Silently Disabling ECUs and Enabling Blind Attacks on the CAN Bus
Matthew Rogers and Kasper Rasmussen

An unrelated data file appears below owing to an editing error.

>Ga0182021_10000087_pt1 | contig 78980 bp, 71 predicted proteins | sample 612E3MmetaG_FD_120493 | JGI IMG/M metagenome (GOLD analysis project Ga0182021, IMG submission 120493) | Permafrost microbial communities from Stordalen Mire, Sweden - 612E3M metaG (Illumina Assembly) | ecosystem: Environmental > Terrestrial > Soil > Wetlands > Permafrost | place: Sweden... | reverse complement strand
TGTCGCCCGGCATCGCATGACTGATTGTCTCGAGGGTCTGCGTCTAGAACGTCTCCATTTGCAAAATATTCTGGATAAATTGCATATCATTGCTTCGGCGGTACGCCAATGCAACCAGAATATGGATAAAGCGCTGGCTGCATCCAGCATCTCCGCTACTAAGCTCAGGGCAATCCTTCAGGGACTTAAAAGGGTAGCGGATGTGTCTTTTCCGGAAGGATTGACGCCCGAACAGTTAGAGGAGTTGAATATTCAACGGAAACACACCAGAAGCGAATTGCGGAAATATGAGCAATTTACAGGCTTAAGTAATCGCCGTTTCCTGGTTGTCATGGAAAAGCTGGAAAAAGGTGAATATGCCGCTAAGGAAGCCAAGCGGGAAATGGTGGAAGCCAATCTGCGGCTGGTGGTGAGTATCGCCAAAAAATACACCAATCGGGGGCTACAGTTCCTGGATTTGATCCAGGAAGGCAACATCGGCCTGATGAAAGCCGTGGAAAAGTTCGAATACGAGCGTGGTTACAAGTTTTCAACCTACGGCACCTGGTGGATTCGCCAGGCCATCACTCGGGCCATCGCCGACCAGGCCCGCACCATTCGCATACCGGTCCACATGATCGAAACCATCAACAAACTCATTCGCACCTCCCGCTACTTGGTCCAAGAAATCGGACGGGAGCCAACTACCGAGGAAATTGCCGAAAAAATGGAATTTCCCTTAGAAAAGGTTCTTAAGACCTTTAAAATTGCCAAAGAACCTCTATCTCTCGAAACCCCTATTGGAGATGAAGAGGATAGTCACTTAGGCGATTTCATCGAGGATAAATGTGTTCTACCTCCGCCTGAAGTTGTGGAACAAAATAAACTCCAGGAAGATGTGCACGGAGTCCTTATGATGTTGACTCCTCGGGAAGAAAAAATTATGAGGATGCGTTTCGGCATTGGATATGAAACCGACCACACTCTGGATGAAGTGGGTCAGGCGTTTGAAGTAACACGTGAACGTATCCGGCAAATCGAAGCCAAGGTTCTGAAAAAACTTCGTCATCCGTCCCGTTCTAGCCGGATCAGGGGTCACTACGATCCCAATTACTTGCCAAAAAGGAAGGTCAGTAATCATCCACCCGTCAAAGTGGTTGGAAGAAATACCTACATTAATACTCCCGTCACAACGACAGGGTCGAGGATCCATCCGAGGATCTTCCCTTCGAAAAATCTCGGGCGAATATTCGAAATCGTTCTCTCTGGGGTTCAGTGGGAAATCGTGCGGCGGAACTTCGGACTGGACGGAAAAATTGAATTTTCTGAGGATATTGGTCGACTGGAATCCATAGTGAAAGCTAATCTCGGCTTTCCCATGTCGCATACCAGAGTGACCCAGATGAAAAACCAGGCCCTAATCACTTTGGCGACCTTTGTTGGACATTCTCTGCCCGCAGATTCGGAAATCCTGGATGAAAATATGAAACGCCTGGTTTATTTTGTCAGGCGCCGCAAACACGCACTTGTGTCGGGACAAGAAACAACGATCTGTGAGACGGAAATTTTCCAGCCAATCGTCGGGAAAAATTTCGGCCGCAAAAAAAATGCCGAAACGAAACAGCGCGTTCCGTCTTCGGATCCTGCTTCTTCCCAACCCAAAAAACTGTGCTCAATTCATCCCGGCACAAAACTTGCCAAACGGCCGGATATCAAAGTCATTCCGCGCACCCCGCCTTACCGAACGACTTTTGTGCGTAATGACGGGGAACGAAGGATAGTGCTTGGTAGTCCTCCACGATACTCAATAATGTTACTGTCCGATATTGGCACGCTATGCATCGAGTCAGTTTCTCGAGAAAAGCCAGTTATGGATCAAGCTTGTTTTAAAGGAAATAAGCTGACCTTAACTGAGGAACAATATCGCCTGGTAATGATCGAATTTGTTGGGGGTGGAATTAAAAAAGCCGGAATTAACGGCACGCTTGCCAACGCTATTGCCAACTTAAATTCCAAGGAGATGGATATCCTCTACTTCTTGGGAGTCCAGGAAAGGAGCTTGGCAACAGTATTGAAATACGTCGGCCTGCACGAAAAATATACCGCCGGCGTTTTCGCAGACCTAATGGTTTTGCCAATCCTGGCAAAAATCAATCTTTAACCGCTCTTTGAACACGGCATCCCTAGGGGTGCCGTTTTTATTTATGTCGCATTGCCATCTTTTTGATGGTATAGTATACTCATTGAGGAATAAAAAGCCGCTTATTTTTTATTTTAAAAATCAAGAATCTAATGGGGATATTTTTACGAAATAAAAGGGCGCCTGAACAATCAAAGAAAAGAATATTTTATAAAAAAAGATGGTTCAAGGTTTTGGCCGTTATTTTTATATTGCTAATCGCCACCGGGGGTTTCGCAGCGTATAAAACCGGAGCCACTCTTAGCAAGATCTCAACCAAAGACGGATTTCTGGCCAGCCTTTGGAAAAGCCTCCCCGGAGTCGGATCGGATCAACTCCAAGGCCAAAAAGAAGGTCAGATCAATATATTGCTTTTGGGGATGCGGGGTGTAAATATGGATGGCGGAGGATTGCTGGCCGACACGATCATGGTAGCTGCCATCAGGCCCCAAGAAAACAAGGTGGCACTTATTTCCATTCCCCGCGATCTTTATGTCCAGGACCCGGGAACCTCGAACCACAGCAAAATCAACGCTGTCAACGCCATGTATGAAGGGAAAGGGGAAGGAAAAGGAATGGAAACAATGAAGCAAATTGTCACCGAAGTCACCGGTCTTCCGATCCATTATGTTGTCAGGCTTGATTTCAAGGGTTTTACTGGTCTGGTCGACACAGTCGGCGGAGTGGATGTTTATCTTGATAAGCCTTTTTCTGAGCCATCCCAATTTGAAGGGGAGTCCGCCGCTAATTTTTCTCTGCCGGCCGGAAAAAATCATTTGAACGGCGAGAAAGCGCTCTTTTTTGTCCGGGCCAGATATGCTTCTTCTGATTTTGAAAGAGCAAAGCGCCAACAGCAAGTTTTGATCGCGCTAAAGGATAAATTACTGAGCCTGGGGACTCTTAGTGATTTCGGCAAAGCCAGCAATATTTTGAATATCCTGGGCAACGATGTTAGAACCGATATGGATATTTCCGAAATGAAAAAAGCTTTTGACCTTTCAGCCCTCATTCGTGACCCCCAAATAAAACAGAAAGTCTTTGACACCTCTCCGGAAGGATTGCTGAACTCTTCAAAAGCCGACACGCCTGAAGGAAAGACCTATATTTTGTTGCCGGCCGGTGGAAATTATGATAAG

The CAN Bus is crucial to the efficiency, and safety of modern vehicles. Electronic Control Units (ECUs) exchange data across a shared bus, dropping messages whenever errors occur. If an ECU generates enough errors, their transmitter is put in a bus-off state, turning it off. Previous work abuses this process to disable ECUs, but is trivial to detect through the multiple errors transmitted over the bus. We propose a novel attack, undetectable by prior intrusion detection systems, which disables ECUs within a single message without generating any errors on the bus. Performing this attack requires the ability to flip bits on the bus, but not with any level of sophistication. We show that an attacker who can only flip bits 40% of the time can execute our stealthy attack 100% of the time. But this attack, and all prior CAN attacks, rely on the ability to read the bus. We propose a new technique which synchronizes the bus, such that even a blind attacker, incapable of reading the bus, can know when to transmit. Taking a limited attacker's chance of success from the percentage of dead bus time, to 100%. Finally, we propose a small modification to the CAN error process to ensure an ECU cannot fail without being detected, no matter how advanced the attacker is. Taken together we advance the state of the art for CAN attacks and blind attackers, while proposing a detection system against stealthy attacks, and the larger problem of CAN's abusable error frames.